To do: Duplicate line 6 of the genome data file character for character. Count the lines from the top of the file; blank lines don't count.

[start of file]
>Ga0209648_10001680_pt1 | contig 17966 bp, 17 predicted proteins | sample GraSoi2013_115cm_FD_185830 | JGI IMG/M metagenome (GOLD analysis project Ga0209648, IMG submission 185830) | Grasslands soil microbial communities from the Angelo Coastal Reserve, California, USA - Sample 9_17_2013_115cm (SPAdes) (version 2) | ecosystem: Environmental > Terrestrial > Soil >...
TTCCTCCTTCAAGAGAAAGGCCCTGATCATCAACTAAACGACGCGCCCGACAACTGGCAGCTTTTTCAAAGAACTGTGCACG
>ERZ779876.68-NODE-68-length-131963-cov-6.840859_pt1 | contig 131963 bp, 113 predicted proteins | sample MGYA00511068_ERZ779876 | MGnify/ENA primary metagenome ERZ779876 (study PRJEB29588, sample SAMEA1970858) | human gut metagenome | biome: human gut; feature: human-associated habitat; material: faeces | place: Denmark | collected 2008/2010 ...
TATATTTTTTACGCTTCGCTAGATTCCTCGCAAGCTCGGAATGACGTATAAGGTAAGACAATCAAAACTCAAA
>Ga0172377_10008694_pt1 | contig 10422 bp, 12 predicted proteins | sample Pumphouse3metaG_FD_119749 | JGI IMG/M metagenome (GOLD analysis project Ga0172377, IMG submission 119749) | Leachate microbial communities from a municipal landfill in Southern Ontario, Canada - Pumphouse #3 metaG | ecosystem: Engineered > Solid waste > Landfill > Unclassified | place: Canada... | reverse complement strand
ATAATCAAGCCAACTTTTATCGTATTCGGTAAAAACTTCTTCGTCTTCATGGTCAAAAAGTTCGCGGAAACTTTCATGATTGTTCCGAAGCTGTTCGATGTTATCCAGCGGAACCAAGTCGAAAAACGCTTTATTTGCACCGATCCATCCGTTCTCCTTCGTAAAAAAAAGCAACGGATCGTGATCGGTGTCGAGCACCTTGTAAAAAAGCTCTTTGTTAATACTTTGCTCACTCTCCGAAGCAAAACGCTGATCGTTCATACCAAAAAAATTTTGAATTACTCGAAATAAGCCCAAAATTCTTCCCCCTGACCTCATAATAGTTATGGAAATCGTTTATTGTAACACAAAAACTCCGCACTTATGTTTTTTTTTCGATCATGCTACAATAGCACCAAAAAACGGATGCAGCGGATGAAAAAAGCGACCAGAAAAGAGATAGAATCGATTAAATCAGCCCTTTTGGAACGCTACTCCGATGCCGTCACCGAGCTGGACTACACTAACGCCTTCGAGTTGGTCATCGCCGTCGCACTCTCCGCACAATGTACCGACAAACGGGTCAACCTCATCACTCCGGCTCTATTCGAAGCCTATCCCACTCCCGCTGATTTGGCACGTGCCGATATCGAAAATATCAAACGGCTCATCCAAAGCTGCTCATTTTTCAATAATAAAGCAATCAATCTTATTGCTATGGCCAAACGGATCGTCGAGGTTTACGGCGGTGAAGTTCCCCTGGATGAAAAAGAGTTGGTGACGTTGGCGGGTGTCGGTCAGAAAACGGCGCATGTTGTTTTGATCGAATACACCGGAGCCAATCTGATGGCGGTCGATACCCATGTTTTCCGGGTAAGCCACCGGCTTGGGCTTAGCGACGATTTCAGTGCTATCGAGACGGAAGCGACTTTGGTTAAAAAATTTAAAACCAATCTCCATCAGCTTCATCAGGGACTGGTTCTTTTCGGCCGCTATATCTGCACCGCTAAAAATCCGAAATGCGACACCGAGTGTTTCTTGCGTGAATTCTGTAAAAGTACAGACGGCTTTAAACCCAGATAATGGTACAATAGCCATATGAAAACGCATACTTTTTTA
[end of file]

ATAATCAAGCCAACTTTTATCGTATTCGGTAAAAACTTCTTCGTCTTCATGGTCAAAAAGTTCGCGGAAACTTTCATGATTGTTCCGAAGCTGTTCGATGTTATCCAGCGGAACCAAGTCGAAAAACGCTTTATTTGCACCGATCCATCCGTTCTCCTTCGTAAAAAAAAGCAACGGATCGTGATCGGTGTCGAGCACCTTGTAAAAAAGCTCTTTGTTAATACTTTGCTCACTCTCCGAAGCAAAACGCTGATCGTTCATACCAAAAAAATTTTGAATTACTCGAAATAAGCCCAAAATTCTTCCCCCTGACCTCATAATAGTTATGGAAATCGTTTATTGTAACACAAAAACTCCGCACTTATGTTTTTTTTTCGATCATGCTACAATAGCACCAAAAAACGGATGCAGCGGATGAAAAAAGCGACCAGAAAAGAGATAGAATCGATTAAATCAGCCCTTTTGGAACGCTACTCCGATGCCGTCACCGAGCTGGACTACACTAACGCCTTCGAGTTGGTCATCGCCGTCGCACTCTCCGCACAATGTACCGACAAACGGGTCAACCTCATCACTCCGGCTCTATTCGAAGCCTATCCCACTCCCGCTGATTTGGCACGTGCCGATATCGAAAATATCAAACGGCTCATCCAAAGCTGCTCATTTTTCAATAATAAAGCAATCAATCTTATTGCTATGGCCAAACGGATCGTCGAGGTTTACGGCGGTGAAGTTCCCCTGGATGAAAAAGAGTTGGTGACGTTGGCGGGTGTCGGTCAGAAAACGGCGCATGTTGTTTTGATCGAATACACCGGAGCCAATCTGATGGCGGTCGATACCCATGTTTTCCGGGTAAGCCACCGGCTTGGGCTTAGCGACGATTTCAGTGCTATCGAGACGGAAGCGACTTTGGTTAAAAAATTTAAAACCAATCTCCATCAGCTTCATCAGGGACTGGTTCTTTTCGGCCGCTATATCTGCACCGCTAAAAATCCGAAATGCGACACCGAGTGTTTCTTGCGTGAATTCTGTAAAAGTACAGACGGCTTTAAACCCAGATAATGGTACAATAGCCATATGAAAACGCATACTTTTTTA